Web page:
• The GEMINI study enrolled 1235 diabetics with hypertension
  • Main inclusion criteria: type 2 diabetes; SBP > 130 ≤ 179 and DBP > 80 ≤ 109 (after washout period); taking ACE inhibitor or ARB; HgA1C 6.5% - 8.5%
  • Main exclusion criteria: CHF; myocardial infarction or stroke within 3 months; bradycardia; second or third degree heart block; stage 3 or higher kidney disease
  • Baseline characteristics: average age 61 years; average HgA1C - 7.2%; average BP - 149/87
  • Patients were randomized in a 2:3 ratio to one of two groups:
    • Group 1 (498 patients) - Carvedilol 6.25 - 25 mg twice a day
    • Group 2 (737 patients) - Metoprolol tartrate 50 - 200 mg twice a day
    • All other BP meds except ACE inhibitors and ARBs were discontinued over a 2 - 4 week washout period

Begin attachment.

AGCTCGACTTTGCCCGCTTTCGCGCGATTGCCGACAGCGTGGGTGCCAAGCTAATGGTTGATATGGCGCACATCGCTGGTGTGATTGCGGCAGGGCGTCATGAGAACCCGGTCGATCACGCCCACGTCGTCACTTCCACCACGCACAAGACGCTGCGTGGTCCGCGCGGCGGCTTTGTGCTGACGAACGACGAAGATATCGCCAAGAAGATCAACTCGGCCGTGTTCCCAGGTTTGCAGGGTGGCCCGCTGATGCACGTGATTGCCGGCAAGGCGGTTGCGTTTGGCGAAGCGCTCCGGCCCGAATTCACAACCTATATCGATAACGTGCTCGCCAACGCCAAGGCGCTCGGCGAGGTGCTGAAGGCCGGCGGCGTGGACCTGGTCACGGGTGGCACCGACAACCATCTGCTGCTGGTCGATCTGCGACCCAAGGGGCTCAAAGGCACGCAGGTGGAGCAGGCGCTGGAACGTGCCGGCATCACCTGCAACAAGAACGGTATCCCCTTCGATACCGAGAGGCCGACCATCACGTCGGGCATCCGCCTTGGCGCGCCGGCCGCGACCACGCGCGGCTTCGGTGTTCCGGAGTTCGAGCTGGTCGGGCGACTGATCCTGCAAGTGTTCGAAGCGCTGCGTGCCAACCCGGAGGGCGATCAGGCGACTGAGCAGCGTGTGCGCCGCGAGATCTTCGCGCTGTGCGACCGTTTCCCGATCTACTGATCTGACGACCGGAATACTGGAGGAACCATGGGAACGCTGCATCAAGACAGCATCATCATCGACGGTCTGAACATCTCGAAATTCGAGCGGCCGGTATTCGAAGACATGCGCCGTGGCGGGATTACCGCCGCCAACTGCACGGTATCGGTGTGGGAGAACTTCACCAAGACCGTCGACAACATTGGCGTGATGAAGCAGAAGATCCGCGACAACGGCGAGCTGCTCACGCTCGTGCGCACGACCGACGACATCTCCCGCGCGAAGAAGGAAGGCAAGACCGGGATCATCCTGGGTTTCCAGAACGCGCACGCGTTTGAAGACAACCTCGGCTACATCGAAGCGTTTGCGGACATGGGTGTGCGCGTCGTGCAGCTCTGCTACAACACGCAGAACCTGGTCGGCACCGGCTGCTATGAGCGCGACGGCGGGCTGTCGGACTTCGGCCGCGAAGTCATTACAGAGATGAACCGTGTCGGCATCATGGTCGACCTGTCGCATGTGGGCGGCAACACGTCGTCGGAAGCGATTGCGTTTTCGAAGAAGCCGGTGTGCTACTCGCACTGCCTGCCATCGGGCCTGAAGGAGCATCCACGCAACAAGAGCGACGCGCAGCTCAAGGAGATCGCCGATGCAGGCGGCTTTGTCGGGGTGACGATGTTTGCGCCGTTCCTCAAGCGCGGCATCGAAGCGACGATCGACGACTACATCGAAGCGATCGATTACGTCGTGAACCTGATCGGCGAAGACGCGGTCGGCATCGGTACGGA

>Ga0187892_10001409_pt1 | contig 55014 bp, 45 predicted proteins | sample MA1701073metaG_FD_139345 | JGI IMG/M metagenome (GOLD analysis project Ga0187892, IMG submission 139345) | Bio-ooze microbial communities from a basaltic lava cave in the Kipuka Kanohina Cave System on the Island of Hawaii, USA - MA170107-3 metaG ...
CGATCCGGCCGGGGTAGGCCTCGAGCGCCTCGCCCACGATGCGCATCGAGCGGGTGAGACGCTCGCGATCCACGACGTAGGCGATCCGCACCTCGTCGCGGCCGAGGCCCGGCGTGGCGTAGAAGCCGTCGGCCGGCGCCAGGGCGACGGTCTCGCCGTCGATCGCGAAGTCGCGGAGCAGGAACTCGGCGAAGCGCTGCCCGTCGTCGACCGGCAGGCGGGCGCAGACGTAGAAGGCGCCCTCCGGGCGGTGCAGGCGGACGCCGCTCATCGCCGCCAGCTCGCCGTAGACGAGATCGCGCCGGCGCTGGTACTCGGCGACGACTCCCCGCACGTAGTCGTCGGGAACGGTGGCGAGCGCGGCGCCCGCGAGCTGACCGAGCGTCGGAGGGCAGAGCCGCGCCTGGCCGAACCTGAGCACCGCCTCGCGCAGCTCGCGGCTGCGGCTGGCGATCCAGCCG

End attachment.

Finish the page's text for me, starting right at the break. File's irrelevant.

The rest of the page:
• Patients were treated to a target SBP of < 135 and a target DBP of < 85
    • HCTZ 12.5 mg followed by calcium channel blocker could be added if needed
    • After achieving target BP, patients were treated for 5 months with maintenance therapy
  • Primary outcome: Difference in change from baseline HgA1C between groups following 5 months of maintenance therapy
  • After 5 months of maintenance therapy, the following was seen:
    • Primary outcome (average increase in A1C): Group 1 - 0.02%, Group 2 - 0.15% (diff 0.13%, 95%CI [-0.22 to -0.04], p=0.004)
    • Insulin sensitivity improved with carvedilol (HOMA-IR -9.1%, p=0.004) but not with metoprolol (HOMA-IR -2.0%, p=0.48) [102]
  • Findings: Both beta-blockers were well tolerated; use of carvedilol in the presence of RAS blockade did not affect glycemic control and improved some components of the metabolic syndrome relative to metoprolol in participants with DM and hypertension. The effects of the 2 beta-blockers on clinical outcomes need to be compared in long-term clinical trials.
Summary
  • Beta blockers appear to have a slight negative effect on blood sugar control
  • Diabetics who are starting beta blockers should be aware that beta blockers may cause their blood sugars to increase slightly